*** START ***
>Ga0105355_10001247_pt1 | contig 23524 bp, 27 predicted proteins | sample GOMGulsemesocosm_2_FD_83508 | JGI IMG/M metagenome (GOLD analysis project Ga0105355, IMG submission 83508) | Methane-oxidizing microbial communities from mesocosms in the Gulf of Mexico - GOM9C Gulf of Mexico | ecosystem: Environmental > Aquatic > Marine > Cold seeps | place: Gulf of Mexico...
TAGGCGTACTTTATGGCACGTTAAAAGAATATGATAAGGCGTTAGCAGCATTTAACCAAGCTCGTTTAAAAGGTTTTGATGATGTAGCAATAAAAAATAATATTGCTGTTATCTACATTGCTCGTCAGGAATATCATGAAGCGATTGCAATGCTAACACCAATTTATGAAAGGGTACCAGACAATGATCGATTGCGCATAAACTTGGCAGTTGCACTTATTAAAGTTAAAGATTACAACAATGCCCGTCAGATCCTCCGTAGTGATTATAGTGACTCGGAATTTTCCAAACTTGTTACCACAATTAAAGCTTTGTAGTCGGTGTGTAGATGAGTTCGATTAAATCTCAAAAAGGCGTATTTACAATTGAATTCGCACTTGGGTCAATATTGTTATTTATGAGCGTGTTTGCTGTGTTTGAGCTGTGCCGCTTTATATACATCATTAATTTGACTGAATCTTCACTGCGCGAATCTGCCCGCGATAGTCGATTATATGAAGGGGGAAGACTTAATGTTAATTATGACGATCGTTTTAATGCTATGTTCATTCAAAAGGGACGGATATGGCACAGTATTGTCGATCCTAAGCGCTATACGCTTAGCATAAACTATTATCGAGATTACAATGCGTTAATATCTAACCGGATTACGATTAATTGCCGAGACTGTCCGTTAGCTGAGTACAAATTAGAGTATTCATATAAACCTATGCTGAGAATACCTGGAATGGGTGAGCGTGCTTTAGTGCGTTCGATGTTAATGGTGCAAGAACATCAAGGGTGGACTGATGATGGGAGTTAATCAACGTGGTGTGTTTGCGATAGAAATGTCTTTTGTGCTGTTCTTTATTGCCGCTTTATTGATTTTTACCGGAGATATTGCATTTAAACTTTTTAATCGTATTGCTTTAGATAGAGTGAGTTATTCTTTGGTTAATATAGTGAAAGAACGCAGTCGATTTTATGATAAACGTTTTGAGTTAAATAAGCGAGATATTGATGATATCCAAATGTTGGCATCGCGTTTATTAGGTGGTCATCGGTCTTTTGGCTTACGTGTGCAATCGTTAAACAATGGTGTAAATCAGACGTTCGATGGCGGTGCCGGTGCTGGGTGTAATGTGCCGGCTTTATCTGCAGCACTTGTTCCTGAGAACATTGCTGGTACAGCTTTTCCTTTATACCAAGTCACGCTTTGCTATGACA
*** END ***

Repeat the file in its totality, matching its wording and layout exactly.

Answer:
>Ga0105355_10001247_pt1 | contig 23524 bp, 27 predicted proteins | sample GOMGulsemesocosm_2_FD_83508 | JGI IMG/M metagenome (GOLD analysis project Ga0105355, IMG submission 83508) | Methane-oxidizing microbial communities from mesocosms in the Gulf of Mexico - GOM9C Gulf of Mexico | ecosystem: Environmental > Aquatic > Marine > Cold seeps | place: Gulf of Mexico...
TAGGCGTACTTTATGGCACGTTAAAAGAATATGATAAGGCGTTAGCAGCATTTAACCAAGCTCGTTTAAAAGGTTTTGATGATGTAGCAATAAAAAATAATATTGCTGTTATCTACATTGCTCGTCAGGAATATCATGAAGCGATTGCAATGCTAACACCAATTTATGAAAGGGTACCAGACAATGATCGATTGCGCATAAACTTGGCAGTTGCACTTATTAAAGTTAAAGATTACAACAATGCCCGTCAGATCCTCCGTAGTGATTATAGTGACTCGGAATTTTCCAAACTTGTTACCACAATTAAAGCTTTGTAGTCGGTGTGTAGATGAGTTCGATTAAATCTCAAAAAGGCGTATTTACAATTGAATTCGCACTTGGGTCAATATTGTTATTTATGAGCGTGTTTGCTGTGTTTGAGCTGTGCCGCTTTATATACATCATTAATTTGACTGAATCTTCACTGCGCGAATCTGCCCGCGATAGTCGATTATATGAAGGGGGAAGACTTAATGTTAATTATGACGATCGTTTTAATGCTATGTTCATTCAAAAGGGACGGATATGGCACAGTATTGTCGATCCTAAGCGCTATACGCTTAGCATAAACTATTATCGAGATTACAATGCGTTAATATCTAACCGGATTACGATTAATTGCCGAGACTGTCCGTTAGCTGAGTACAAATTAGAGTATTCATATAAACCTATGCTGAGAATACCTGGAATGGGTGAGCGTGCTTTAGTGCGTTCGATGTTAATGGTGCAAGAACATCAAGGGTGGACTGATGATGGGAGTTAATCAACGTGGTGTGTTTGCGATAGAAATGTCTTTTGTGCTGTTCTTTATTGCCGCTTTATTGATTTTTACCGGAGATATTGCATTTAAACTTTTTAATCGTATTGCTTTAGATAGAGTGAGTTATTCTTTGGTTAATATAGTGAAAGAACGCAGTCGATTTTATGATAAACGTTTTGAGTTAAATAAGCGAGATATTGATGATATCCAAATGTTGGCATCGCGTTTATTAGGTGGTCATCGGTCTTTTGGCTTACGTGTGCAATCGTTAAACAATGGTGTAAATCAGACGTTCGATGGCGGTGCCGGTGCTGGGTGTAATGTGCCGGCTTTATCTGCAGCACTTGTTCCTGAGAACATTGCTGGTACAGCTTTTCCTTTATACCAAGTCACGCTTTGCTATGACA